VOX AC30 Top boost,Vibrato, Grey Bullet, 1968 EX
ORIGINAL Transf Point to Point wired...
John Frusciante AC30
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Originally conceptualized as a “twin” AC15, the AC30 retained several important circuit elements of its little brother: an EF86 in the front end, EL84 power tubes running in cathode bias (this time, four of them), and no negative feedback in the output stage. The use of negative feedback in amplifier design was a technique developed specifically to suppress harmonics generated by the power stage, and the sound of a Vox amp depended on not suppressing those harmonics. With Denney and Underdown in charge of the internal aspects of the new amp (which included a larger 30-watt output transformer, and an upgraded power transformer, along with a GZ34 rectifier tube), and Jennings taking care of the cosmetics, the new AC30/4 (which denoted its four inputs—two for the Normal channel, and two for the Vib-Trem channel) rolled out in 1960. The first AC30s had a single Goodmans Audiom 60 12" speaker or a Celestion G-12, but neither configuration delivered the desired results for guitar, and the amp was refitted with two Celestion G-12s and later, Celestion T.530 speakers. The first AC30s delivered to the Shadows would likely have been equipped with either of these speakers.
With England’s “beat boom” in full swing, and the Shadows leading the charge with their 1960 hit, “Apache” (which was probably recorded with an AC15), the AC30 soon became the most sought-after guitar amp in Britain. The AC30 established JMI as the preeminent musical equipment manufacturer in the U.K., and it gave Tom Jennings the runway he needed to launch a vast array of new products that would keep Vox an industry leader for the next several years.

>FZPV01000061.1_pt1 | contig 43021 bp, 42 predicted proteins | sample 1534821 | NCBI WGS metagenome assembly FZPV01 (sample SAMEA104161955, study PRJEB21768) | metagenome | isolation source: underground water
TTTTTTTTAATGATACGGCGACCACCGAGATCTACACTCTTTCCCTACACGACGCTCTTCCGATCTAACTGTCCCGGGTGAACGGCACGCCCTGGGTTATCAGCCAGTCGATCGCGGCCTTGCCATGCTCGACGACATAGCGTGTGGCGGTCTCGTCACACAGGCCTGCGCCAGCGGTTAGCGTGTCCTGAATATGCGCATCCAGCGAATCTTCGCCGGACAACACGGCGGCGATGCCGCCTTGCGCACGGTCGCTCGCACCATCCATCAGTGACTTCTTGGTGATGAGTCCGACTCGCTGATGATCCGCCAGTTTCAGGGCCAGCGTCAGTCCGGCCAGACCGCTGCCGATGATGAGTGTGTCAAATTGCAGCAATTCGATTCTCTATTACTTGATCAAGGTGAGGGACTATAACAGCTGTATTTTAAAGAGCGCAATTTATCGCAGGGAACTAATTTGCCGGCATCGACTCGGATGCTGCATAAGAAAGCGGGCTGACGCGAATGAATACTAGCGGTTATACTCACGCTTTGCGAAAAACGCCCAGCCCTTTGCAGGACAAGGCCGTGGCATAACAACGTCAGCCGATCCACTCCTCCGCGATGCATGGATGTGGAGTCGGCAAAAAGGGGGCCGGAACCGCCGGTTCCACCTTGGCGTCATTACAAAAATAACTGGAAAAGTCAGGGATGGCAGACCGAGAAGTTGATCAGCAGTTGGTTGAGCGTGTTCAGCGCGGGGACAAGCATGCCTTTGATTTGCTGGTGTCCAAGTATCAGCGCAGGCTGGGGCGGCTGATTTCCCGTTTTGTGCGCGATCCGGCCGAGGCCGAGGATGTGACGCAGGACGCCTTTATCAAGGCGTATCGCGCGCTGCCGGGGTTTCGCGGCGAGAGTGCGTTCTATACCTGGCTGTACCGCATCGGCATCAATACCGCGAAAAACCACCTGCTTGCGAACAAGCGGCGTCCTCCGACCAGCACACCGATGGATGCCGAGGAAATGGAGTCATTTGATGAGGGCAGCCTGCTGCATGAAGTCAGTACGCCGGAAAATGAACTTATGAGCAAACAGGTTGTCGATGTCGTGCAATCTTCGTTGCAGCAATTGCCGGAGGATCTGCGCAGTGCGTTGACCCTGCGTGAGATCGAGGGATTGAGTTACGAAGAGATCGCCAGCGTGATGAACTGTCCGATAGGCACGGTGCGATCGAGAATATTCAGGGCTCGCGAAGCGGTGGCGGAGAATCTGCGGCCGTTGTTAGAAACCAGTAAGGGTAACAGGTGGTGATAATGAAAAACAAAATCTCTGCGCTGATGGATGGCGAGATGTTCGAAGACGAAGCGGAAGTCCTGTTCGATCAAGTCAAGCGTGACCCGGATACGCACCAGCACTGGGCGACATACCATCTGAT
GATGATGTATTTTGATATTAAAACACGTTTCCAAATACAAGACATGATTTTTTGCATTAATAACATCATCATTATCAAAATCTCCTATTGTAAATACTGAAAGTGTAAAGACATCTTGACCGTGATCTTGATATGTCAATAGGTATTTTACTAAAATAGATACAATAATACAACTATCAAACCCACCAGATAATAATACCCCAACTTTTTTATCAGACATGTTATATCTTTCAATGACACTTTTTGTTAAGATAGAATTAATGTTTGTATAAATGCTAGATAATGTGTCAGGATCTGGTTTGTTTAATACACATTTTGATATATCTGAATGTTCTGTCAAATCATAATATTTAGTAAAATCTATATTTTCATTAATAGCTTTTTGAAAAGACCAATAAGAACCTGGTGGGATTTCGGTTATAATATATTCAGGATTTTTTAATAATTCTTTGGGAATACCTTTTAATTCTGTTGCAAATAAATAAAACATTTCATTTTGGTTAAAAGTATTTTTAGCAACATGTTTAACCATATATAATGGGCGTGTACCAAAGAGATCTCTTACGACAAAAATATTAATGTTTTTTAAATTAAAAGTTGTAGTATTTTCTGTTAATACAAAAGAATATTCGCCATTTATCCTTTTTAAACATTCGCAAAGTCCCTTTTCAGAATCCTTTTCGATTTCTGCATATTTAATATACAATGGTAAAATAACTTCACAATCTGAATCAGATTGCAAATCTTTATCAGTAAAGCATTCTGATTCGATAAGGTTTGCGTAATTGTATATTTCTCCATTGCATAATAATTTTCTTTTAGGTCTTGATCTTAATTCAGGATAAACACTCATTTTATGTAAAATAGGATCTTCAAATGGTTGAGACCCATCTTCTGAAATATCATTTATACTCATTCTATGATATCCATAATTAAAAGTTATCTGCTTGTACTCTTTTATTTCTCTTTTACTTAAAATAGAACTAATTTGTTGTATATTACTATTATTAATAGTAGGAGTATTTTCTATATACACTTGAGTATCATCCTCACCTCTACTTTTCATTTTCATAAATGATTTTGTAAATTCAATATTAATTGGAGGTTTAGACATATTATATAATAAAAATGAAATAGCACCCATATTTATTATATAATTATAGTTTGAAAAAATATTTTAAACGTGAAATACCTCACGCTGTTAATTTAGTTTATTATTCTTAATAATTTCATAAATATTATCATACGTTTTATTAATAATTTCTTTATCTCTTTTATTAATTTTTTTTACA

The AC30 continued to evolve with the introduction of the AC30/6 in 1960, which added a Brilliant channel to the standard complement of Normal and Vib-Trem channels, increasing the number of inputs to six. This change also involved swapping the original EF86 pentode tube to an ECC83 (12AX7) twin triode. It has been said that the AC30/6 lacked some of the clarity of the original model, and that’s ostensibly why Vox responded with its Top Boost “brilliance” modification in 1961. This comprised a plate of bent aluminum gripping an extra 12AX7 tube along with Bass and Treble controls, which was mounted into a square cutout on the back of the amp, and wired into the main circuit. Initially, the Top Boost mod could be ordered separately, or be factory installed on the AC30/6. In 1963, the extra circuitry was incorporated into the chassis, and the Bass and Treble knobs were added to the control panel (the add-on unit was still available, though).Despite its comparative simplicity most customers didn't have the technical knowledge to fit the new circuit and consequently the Top Boost, or 'Brilliance Unit' as it was officially named, was fitted to the AC30 as standard from 1964
Edge AC30 The Edge's original 1964 Vox AC30 on stage. This AC30 has been used to record every U2 album
U2 - Edge Rack & Amps